The United States has fallen from 17th to 20th on a list of the world’s freest countries, according to a new in-depth survey by a group of respected think tanks.
Disturbingly, America now has less freedom than such nations as Canada, Chile, Malta, Germany, the United Kingdom and Sweden, researchers Ian Vasquez and Tanja Porčnik concluded in their report, dubbed the Human Freedom Index.
The two looked at 76 indicators in 12 broad categories that ranged from the rule of law to freedom of religion to size of government to property rights.
“The Human Freedom Index presents a broad measure of personal, civil, and economic freedom around the world,” Vasquez wrote.
The study was co-published by the Cato Institute, the Fraser Institute (Canada) and the Liberales Institut (Germany) and is considered by the authors the “most comprehensive index on freedom yet created for a globally meaningful set of countries.”
It used data from 2008 to 2012, the most recent data available for all the countries. Next year’s report will include data from 2013.
The United States fell from 17th in 2008 to 20th in 2012.
“The decline reflects a long-term drop in every category of economic freedom and in its rule of law indicators,” Vasquez wrote “The U.S. performance is worrisome and shows that the United States can no longer claim to be the leading bastion of liberty in the world. In addition to the expansion of the regulatory state and drop in economic freedom, the war on terror, the war on drugs, and the erosion of property rights due to greater use of eminent domain all likely have contributed to the U.S. decline.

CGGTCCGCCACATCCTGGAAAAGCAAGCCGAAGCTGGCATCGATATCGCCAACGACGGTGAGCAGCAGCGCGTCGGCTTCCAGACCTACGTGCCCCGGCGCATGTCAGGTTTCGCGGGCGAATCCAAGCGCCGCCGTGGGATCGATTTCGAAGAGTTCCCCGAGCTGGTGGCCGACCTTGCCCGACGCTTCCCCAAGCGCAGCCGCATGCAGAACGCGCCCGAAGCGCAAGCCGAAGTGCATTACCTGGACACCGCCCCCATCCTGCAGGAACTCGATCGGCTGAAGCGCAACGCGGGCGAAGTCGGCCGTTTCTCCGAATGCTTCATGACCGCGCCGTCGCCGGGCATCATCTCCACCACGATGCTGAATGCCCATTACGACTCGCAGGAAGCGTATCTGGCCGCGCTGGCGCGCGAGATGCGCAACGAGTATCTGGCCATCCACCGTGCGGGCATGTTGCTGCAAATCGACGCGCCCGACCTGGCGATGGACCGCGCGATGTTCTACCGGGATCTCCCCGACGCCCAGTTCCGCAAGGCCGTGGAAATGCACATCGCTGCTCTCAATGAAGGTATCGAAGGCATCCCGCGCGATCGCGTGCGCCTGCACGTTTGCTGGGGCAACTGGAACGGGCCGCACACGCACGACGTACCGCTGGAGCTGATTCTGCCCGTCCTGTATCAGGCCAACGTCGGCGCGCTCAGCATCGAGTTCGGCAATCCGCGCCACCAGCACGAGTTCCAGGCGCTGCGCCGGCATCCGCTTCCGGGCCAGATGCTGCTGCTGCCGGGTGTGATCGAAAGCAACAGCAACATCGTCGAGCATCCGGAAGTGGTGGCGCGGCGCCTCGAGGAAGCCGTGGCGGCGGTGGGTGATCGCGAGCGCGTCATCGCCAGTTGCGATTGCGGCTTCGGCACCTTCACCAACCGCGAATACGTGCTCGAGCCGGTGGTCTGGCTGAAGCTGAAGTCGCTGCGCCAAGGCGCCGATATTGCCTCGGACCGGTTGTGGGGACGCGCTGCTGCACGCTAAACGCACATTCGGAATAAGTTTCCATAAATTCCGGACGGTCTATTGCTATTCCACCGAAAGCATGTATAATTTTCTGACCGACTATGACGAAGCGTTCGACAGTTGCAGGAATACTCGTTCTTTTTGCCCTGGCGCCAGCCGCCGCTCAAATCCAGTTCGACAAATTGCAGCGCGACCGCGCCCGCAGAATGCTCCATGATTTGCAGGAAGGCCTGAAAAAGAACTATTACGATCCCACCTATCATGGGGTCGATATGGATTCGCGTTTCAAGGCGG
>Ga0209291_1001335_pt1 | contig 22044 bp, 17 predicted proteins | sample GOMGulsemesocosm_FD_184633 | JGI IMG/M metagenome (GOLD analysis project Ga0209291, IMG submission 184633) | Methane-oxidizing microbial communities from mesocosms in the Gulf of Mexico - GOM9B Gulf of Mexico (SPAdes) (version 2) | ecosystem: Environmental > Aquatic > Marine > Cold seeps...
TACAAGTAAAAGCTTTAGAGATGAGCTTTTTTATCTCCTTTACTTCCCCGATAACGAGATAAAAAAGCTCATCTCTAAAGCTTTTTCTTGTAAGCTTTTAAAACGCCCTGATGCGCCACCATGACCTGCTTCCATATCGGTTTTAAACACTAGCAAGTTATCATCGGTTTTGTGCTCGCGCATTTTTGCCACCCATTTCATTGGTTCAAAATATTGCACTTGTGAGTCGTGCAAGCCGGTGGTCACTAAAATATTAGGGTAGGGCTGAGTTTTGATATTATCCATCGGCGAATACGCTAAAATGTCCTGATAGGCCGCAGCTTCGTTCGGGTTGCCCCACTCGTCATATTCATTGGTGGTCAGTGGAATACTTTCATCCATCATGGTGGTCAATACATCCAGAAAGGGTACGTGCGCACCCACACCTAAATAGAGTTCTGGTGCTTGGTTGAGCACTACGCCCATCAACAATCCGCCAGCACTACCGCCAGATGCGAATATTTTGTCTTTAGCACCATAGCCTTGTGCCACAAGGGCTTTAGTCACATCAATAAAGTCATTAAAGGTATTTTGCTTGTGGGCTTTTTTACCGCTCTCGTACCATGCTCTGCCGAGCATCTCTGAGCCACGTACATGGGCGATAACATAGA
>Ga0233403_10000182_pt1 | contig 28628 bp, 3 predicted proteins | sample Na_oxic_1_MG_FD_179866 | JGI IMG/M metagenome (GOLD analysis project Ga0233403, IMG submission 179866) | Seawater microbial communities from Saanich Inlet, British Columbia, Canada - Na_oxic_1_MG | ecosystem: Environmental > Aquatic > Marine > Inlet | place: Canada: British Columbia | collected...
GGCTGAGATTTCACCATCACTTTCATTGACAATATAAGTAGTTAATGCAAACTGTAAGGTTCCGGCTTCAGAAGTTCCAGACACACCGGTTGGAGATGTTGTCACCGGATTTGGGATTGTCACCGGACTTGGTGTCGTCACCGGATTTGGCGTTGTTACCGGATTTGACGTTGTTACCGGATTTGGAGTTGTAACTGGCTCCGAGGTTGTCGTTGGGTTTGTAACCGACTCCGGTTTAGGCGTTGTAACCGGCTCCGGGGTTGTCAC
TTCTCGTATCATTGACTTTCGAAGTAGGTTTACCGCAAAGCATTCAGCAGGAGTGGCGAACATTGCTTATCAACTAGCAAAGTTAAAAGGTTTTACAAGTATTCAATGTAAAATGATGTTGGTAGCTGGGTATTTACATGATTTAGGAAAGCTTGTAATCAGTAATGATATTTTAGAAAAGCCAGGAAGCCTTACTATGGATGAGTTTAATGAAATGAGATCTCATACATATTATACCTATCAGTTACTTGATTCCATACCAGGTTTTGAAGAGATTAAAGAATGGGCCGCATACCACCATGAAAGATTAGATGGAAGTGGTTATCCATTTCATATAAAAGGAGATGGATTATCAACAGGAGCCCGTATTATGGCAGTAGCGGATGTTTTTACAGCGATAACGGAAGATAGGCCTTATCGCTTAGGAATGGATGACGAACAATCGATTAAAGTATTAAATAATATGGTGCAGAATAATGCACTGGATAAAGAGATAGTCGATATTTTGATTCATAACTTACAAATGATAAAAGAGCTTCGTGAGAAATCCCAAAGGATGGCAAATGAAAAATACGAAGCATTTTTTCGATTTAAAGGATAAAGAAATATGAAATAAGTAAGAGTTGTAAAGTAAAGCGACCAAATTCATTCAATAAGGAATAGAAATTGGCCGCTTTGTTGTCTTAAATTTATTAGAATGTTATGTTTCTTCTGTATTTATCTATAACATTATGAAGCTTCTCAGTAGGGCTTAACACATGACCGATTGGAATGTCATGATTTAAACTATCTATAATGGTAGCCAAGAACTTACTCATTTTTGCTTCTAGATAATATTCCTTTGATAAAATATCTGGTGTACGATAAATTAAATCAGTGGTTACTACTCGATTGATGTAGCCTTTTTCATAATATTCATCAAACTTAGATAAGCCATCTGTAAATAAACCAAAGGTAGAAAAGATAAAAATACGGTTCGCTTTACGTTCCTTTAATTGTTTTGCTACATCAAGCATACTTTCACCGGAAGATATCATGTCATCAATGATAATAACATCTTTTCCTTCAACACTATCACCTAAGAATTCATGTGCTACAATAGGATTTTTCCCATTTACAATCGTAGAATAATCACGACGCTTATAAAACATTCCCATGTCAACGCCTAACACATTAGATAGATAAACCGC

Iran finished last, at 152. The study did not rank every country in the world.
The Countries Ahead of America
The top 20 nations for freedom were:
- Hong Kong
- New Zealand
- The United Kingdom
- The Netherlands
- United States
The countries with the most freedom enjoyed a higher standard of living, the authors said. The residents of the countries with the most liberties had an average per capita of income of $30,006 a year. Residents of the least free countries had an average income of $2,615 a year.
There were a few surprises on the list. Israel was ranked 51st, while Mexico finished 100th.
Europe, North America and Australia/New Zealand were the freest regions.
Some nations with constitutional monarchies did surprisingly well – Denmark, the United Kingdom, Sweden, Norway, the Netherlands and Luxembourg all have monarchs. Canada and New Zealand, where Queen Elizabeth II is still the head of state, also made the top 10.
No African or Middle Eastern nation appeared in the Top 20, but one Latin American nation, Chile, made the grade at No. 18. Chile perhaps could win an award as the world’s most improved nation. Less than 35 years ago it was ruled by brutal military dictator Augusto Pinochet, who was notorious for murdering his own people and plagued by Communist guerrillas.
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